Blessed by the god of oboes

A while ago, someone expressed astonishment at my musical tastes, surprise that I didn’t listen exclusively to classical music while writing, since Seraphina is so evocative of classical music. This got me thinking: I was raised on classical music, almost exclusively, but I don’t really listen to it much anymore. I’m not sure why that is, if I just got tired of it, or if it’s simply that I’m drawn toward the new (to me) and that new (to me) classical music is a) harder to find, and b) requires more work to listen to, and I just don’t have the spare brains for it right now.

I imagine this is one of those questions one could delve into for a long time to little purpose. The upshot is, I have decided to go back in time a bit, to some of my favourite classical pieces I haven’t listened to in ages. A trip down memory lane, as it were.

Here’s some Ravel that one of my sisters reminded me of recently: Le Tombeau de Couperin. I own a recording of it, but I never listen to it, not because I don’t still love the piece but because in my recording they just play it too damn fast. Have a listen (and a look! And check out the awesome oboist!).

I had been baffled by my too-fast recording, but some of the comments below this video have brought something into focus for me: the oboist has to use circular breathing for some of the longer passages. Um, WOW. Playing it faster would mean you got to breathe sooner; maybe that’s why they take it so fast in my recording. Their oboist wasn’t as good as this Albrecht Mayer fellow.

What this really suggests, though, is that I need to look for a better recording for myself. Albrecht Mayer and the Berlin Philharmonic are a good place to start, it sounds like.

Ah, isn’t it gorgeous, though? Pastoral, lively, bright. I first listened to this piece when I was about 11 years old and was just reading Tolkien for the first time, so it’s still inextricably (and absurdly, perhaps) associated with hobbits and elves in my mind. But oh, that flute trill at the end is like audible sunlight. Good times, happy memories.

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5 Comments on “Blessed by the god of oboes”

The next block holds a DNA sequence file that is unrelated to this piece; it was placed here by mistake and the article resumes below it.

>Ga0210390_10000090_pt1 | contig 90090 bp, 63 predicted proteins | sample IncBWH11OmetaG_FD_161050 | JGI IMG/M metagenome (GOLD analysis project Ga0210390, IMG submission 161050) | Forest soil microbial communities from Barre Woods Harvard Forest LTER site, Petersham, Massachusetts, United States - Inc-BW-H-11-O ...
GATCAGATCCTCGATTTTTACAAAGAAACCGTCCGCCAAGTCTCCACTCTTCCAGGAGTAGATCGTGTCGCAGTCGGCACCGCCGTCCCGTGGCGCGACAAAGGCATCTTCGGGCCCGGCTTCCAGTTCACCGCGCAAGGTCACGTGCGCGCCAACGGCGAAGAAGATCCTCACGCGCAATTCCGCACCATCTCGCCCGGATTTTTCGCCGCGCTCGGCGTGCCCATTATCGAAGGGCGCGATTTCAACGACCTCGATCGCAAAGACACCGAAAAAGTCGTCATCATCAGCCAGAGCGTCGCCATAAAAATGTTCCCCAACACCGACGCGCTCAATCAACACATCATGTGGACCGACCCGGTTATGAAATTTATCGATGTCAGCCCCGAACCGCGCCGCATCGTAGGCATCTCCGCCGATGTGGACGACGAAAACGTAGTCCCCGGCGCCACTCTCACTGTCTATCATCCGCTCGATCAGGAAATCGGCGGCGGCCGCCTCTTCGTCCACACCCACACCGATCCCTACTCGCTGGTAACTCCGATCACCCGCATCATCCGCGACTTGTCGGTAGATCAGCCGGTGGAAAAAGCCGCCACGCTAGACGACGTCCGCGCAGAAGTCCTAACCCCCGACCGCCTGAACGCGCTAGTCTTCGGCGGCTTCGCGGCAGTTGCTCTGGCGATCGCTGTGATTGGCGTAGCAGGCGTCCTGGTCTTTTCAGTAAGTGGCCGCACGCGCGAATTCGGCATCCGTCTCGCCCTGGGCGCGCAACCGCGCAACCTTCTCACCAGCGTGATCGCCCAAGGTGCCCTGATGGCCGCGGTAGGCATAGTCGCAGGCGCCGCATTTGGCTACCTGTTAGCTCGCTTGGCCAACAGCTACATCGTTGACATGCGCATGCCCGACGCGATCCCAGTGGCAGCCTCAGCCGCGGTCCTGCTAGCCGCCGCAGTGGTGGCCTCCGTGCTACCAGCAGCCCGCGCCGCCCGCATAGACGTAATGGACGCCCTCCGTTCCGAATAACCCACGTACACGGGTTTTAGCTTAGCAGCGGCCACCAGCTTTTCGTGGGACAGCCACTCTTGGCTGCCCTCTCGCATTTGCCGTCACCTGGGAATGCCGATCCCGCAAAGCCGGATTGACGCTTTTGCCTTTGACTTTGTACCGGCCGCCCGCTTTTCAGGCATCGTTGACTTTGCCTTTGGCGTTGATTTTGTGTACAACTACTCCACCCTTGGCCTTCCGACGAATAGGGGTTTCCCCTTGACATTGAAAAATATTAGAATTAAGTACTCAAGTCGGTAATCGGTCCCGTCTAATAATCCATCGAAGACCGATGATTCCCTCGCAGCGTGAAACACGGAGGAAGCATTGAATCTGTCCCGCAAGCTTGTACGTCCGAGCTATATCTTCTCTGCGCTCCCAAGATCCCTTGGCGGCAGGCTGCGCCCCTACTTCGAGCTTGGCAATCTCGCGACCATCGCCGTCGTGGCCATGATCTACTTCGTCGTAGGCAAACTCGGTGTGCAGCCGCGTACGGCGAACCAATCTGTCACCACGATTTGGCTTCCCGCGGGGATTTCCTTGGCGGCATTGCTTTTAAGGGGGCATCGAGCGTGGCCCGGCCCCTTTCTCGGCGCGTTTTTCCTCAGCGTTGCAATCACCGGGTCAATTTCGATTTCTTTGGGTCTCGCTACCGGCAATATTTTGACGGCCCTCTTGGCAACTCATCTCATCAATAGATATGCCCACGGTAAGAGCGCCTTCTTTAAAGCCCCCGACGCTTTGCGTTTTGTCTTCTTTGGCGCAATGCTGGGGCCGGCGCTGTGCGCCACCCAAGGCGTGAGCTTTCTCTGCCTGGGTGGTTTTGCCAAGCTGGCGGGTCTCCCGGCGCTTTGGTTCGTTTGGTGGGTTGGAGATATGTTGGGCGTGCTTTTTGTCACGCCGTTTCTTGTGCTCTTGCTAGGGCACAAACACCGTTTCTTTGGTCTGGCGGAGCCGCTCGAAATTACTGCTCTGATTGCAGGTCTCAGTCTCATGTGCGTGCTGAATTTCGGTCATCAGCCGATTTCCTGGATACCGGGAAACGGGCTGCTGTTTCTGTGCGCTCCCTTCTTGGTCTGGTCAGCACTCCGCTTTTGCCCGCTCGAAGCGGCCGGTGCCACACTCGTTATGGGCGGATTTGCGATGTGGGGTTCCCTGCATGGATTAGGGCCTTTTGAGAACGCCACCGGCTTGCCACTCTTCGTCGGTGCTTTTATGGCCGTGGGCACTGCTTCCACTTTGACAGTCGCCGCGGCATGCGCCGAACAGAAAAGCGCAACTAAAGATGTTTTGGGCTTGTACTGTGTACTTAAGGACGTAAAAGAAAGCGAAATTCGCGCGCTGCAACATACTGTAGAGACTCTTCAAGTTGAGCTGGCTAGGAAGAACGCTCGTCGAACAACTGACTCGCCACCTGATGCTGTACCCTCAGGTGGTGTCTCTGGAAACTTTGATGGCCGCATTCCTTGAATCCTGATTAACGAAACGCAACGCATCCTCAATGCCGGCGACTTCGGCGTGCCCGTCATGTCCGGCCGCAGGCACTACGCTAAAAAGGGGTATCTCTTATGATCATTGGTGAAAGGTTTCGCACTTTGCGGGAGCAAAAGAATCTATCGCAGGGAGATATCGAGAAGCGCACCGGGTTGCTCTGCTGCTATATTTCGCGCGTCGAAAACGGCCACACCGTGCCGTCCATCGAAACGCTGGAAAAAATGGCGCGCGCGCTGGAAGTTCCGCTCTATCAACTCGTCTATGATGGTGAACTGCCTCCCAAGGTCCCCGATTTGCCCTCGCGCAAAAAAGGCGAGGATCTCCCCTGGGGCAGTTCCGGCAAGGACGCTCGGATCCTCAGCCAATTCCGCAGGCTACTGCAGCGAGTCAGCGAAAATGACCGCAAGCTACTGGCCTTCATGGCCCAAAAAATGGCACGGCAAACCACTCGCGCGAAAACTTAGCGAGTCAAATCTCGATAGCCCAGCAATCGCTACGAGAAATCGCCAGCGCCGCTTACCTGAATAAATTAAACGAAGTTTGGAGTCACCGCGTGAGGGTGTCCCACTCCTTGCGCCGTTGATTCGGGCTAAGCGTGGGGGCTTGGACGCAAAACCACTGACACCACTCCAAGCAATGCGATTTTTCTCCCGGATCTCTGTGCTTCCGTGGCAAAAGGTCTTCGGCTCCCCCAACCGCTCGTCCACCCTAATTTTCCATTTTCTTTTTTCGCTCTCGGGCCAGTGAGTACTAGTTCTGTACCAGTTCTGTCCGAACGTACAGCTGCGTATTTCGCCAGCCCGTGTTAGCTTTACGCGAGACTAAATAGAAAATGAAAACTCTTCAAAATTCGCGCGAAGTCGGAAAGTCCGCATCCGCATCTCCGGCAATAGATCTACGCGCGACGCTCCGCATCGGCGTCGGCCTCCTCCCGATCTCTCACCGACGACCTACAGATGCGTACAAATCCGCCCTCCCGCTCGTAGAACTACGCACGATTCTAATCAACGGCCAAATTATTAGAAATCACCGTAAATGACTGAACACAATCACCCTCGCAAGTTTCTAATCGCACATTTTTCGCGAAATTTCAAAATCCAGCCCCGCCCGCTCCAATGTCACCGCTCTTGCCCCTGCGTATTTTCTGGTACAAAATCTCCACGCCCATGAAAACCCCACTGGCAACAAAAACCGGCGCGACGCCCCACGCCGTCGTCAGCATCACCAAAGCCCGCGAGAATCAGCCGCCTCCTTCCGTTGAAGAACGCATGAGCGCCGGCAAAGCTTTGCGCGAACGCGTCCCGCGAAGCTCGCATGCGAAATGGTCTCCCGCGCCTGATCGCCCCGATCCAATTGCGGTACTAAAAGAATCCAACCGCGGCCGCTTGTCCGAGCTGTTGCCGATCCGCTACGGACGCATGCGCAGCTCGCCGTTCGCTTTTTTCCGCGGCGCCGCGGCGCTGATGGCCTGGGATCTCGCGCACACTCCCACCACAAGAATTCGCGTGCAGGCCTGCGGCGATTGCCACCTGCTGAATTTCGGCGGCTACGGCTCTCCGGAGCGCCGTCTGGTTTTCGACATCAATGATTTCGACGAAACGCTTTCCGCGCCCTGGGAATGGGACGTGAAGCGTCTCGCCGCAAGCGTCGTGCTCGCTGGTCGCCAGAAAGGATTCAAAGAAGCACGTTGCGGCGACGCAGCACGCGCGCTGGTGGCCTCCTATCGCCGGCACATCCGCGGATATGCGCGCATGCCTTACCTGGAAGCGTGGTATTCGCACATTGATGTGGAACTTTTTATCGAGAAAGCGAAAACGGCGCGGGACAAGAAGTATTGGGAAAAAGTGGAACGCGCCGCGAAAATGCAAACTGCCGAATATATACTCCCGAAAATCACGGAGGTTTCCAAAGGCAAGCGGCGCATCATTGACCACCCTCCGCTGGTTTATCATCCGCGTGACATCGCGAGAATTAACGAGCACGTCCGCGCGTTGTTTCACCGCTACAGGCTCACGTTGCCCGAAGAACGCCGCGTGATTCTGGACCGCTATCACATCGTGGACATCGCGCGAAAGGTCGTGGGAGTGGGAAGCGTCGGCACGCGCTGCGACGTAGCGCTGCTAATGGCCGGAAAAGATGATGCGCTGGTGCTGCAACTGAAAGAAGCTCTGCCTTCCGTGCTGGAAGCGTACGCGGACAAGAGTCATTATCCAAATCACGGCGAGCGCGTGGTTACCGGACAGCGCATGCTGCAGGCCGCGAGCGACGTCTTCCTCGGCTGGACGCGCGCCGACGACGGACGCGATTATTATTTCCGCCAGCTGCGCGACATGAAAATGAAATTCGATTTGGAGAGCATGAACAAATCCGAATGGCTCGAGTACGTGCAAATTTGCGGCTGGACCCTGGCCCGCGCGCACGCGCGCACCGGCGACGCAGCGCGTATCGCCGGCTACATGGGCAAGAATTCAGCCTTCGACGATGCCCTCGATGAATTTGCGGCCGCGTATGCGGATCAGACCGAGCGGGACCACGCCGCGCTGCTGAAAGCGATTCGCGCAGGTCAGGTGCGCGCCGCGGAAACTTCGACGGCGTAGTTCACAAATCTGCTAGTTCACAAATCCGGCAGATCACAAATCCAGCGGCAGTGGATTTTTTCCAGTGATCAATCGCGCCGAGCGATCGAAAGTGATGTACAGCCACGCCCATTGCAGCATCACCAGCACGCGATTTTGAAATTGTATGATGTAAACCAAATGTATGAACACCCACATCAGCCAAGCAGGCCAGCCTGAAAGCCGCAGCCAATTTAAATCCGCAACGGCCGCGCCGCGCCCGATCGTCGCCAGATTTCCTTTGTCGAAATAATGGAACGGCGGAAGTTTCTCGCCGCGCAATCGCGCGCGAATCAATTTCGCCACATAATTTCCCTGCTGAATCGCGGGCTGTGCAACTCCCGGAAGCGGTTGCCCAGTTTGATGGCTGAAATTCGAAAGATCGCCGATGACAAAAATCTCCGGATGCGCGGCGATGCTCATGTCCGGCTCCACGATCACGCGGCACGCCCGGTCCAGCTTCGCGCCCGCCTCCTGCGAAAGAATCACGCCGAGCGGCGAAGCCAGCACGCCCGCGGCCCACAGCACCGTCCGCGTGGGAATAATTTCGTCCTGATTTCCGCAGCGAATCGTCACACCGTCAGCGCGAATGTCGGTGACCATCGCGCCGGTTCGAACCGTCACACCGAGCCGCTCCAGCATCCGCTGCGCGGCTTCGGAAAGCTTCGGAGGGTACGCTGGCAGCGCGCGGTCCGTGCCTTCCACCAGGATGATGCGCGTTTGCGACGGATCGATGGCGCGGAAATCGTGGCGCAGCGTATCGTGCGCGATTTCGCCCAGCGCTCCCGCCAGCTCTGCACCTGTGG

1. Ah, don’t feel bad. I love classical music, and I have dozens of CD’s, but yesterday I was having fits of ecstasy because I found out I could get AC/DC on iTunes, and I spent the afternoon watching You Tube videos of Angus Young jumping around on stage. Music is like wine- it just depends what mood you’re in.

    • LoL, thank you sir. In fact, something I spend far too much time thinking about is what sort of music my favourite composers would have gotten into if they were alive today — or the reverse, with musicians I like (I really think FZ would have been Mozart in some other era). In fact, Lars (in the novel) sprang from exactly this line of questioning. I had just seen the movie “Metal: A Headbanger’s Journey” where they trace the roots of metal to Wagner and speculate that if Wagner were alive today he’d be a total metalhead. Well, what if one extrapolated backwards? What would some hypothetical Wagner analog be playing in the Middle Ages? Bagpipes, apparently.

  2. I was not raised with much exposure to classical music, and while I’ve been wondering about it for several years now I haven’t taken it any farther than curiosity. It’s a hard genre for a newbie to get into. It’s not like you can just go out and buy THE album, you have to choose between orchestras, years, locations. Faced with too many options, I just freeze up.

    I seem to be running into Vivaldi’s Four Seasons every time I turn on NPR this fall. I’m starting to actually recognize parts of it. If I can track down either of the two recordings that I heard bits of (both apparently brand new and somewhat radical arrangements) I may finally take the plunge and buy one.

    • This is actually quite a problem for me as well, Amie! When I was a kid, all our classical music was tapes recorded off vinyl. Somehow we didn’t bother writing down which orchestra or performers except in very rare cases. But music sounds very different in different interpretations. I can’t track them all down very easily. In most cases, I don’t even try. But then I end up with supersonic Ravel and think, “geez, this isn’t what I wanted to hear.”


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